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Press Release

Stand Down Mode


The Republican staff director of the House Appropriations Committee announced on Monday that the House of Representatives was in a “stand down” mode. Congress is just over two weeks away from its scheduled final adjournment, and not one of the annual appropriations bills has been sent to the president. The Senate hasn’t even passed a budget resolution. And they are in a “stand down” mode?

The sticking point is money – specifically your money. The House of Representatives has been forced to stand down because the leadership cannot figure out how to pass what is called the Labor, HHS, Education appropriations bill. It is the largest of the domestic spending bills. Last year it totaled $123 billion to fund – among other things - federal education programs, the labor department, the Surgeon General, the National Institutes of Health and the Center for Disease Control. President Bush, in his budget, requested that this bill in particular receive a 5.3% increase, well above the rate of inflation.

The conservative members of the Republican caucus have told the leadership they will not support spending levels higher than the president’s request. The moderate members of the Republican caucus have told the leadership they will not support the President’s spending level – they want it increased significantly. And, the Democrats, sit chuckling and vow not to support anything the Republican leadership bring to the floor for a vote. The other spending bills cannot come to the floor until the Labor, HHS, Education bill is dealt with – so the House remains in stand down mode two and half weeks before adjournment.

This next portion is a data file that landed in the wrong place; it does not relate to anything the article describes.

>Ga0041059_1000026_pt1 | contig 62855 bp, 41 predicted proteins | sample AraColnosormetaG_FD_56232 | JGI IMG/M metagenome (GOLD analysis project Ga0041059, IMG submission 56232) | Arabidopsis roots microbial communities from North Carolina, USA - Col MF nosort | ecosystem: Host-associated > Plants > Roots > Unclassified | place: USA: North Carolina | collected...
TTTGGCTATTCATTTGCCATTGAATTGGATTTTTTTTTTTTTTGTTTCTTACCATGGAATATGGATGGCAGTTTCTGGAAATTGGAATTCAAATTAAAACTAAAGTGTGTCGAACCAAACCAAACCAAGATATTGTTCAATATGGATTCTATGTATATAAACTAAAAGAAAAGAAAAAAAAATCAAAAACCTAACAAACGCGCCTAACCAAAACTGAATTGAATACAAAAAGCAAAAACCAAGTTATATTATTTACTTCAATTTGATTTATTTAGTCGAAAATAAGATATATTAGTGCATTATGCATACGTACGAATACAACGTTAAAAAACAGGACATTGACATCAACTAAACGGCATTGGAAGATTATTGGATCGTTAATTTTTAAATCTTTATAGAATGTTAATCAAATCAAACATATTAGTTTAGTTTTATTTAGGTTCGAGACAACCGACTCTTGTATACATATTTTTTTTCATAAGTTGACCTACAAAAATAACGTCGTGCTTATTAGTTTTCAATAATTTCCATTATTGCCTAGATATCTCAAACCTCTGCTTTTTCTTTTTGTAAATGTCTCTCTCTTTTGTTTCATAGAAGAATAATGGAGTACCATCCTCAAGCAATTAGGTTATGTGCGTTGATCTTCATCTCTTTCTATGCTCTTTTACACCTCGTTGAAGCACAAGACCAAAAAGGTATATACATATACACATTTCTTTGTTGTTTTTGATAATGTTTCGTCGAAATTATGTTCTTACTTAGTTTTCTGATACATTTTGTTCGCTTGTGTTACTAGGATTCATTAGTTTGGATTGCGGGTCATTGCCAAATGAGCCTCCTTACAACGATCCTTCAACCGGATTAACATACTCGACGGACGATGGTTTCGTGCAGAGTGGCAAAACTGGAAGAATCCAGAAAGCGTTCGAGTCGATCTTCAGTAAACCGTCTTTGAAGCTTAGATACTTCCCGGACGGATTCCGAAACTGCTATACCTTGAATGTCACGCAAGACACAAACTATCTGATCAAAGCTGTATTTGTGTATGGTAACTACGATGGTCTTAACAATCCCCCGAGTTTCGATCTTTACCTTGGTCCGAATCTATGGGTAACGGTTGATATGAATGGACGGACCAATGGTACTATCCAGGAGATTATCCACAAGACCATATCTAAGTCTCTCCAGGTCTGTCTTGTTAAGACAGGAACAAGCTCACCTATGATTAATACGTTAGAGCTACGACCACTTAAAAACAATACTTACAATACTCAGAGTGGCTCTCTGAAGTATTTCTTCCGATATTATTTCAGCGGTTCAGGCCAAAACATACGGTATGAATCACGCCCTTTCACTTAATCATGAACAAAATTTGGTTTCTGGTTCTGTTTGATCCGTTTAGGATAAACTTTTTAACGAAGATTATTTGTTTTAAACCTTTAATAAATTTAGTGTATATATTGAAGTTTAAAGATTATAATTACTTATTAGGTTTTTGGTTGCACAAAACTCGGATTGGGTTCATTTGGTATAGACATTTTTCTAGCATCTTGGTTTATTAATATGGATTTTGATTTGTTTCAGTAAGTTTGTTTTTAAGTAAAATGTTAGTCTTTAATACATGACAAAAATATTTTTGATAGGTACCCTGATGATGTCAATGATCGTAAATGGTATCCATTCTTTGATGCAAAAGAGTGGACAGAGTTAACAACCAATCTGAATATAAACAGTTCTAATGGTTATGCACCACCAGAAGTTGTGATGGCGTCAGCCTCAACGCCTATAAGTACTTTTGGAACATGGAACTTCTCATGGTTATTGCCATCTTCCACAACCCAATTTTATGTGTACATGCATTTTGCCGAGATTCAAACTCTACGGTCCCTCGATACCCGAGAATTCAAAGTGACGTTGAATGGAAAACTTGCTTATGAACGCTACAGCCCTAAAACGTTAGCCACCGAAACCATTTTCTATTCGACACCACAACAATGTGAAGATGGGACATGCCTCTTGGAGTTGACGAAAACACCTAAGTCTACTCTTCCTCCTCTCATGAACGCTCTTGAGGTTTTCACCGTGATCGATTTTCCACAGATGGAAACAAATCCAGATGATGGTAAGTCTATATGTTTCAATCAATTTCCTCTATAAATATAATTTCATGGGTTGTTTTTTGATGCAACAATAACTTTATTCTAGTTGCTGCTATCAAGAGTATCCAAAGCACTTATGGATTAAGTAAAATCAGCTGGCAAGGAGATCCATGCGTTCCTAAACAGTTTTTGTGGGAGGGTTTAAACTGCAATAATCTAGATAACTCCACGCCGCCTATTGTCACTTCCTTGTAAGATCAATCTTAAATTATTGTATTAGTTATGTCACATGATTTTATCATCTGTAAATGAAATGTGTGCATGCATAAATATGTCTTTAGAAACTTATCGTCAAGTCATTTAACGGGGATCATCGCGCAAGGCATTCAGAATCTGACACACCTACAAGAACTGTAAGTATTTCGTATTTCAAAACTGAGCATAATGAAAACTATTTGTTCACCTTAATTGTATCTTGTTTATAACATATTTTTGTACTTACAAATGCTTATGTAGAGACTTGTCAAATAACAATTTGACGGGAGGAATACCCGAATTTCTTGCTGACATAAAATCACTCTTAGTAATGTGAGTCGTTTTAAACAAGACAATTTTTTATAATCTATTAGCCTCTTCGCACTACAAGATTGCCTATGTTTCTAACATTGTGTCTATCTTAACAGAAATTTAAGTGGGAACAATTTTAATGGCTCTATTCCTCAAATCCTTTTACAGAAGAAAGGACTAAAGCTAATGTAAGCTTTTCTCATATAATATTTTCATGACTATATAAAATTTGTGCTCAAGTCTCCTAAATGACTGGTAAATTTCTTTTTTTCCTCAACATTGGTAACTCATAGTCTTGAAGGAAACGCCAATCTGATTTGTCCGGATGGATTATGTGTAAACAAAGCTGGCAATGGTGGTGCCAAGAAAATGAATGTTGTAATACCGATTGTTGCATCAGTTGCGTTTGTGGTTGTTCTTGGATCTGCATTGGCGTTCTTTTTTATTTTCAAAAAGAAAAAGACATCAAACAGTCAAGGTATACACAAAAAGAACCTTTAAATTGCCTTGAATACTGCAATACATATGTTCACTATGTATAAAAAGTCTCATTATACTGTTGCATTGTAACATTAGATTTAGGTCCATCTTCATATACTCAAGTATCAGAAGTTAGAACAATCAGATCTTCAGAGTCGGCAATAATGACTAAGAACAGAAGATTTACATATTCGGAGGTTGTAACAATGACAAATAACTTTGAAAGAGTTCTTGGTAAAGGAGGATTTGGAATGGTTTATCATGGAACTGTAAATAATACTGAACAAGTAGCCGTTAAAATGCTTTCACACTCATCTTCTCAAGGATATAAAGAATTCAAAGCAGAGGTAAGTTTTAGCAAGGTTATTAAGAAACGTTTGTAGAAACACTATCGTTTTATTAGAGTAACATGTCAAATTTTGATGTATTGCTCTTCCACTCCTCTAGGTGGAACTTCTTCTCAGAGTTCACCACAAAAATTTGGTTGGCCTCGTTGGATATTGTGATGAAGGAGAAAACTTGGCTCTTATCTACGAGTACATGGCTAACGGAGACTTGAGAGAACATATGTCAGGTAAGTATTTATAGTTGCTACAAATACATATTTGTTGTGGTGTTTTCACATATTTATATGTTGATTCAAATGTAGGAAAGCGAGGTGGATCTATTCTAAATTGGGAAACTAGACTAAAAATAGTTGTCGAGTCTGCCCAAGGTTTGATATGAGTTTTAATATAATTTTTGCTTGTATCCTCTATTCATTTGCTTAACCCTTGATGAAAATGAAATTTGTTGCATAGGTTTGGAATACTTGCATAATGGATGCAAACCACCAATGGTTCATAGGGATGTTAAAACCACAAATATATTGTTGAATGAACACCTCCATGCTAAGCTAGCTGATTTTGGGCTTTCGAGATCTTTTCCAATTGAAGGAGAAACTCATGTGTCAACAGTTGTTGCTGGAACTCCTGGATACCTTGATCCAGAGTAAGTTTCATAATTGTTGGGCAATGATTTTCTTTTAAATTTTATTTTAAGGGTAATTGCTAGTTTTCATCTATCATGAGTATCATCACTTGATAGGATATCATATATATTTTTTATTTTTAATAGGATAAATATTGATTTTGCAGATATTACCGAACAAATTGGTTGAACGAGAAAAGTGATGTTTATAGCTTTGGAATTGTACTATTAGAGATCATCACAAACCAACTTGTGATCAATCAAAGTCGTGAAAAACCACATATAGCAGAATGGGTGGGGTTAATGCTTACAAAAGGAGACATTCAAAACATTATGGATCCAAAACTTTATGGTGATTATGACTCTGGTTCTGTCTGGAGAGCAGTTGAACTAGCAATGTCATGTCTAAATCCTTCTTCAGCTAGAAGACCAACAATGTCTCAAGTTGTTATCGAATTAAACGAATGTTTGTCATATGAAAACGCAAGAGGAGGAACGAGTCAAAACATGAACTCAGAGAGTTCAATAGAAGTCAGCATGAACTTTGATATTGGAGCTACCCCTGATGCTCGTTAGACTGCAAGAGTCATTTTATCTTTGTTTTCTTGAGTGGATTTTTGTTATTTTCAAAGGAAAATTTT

Are the firebrand conservatives being unreasonable? Perhaps it depends on your ideological viewpoint but facts do matter. First, this is your money that they’re arguing about spending. Second, spending on these programs has exploded in the past six years despite being under Republican control. In 1996, Congress appropriated $63.2 billion for this particular bill. By 2002, it had doubled to $123.9 billion. Doubling spending in just six years is a massive spending increase, regardless of your ideological viewpoint.

President Bush’s request continues the trend of very generous spending increases for this bill. I wish he hadn’t done that, but comparatively, he is showing real restraint. House Republican moderates can’t live with a 5 percent increase for a bill that has already doubled in the past six years? Why not?

The answer, of course is politics. We have an election in a little over six weeks. Politicians love to spend our money before an election.

Unfortunately, things are worse over in the Tom Daschle led Senate. They haven’t even passed a budget resolution – a requirement under the law. Without a budget, the Senate has no limit on how much it can spend, and Senator Robert Byrd has made it very clear that he wants to spend a lot more than even the moderate House Republicans. Senator Byrd is so set on increasing spending that he won’t even talk to the President’s Director of Office of Management and Budget, Mitch Daniels because the President has the gall to propose moderate spending restraint.

So what is to be done? What is going to happen to break the log-jam. We cannot wait for the politicians to do the right thing. Instead it’s up to us, the people to do something about it. It’s our money, but if we want to see some fiscal restraint, we have to fight for it. Politicians worried about elections are trying to increase spending – because they are rewarded for it. We have to change that dynamic. We have to make it more politically popular for them to cut spending than to increase it. The politicians urging fiscal restraint have to be the ones with popular opinion on their side. To this end we have to mobilize our neighbors and friends and flood congressional offices with letters and phone calls demanding an end to the “stand-down mode.”

The message is simple: Pass the President’s budget and keep spending in check. Let’s make sure we do everything we can to send the message loud and clear.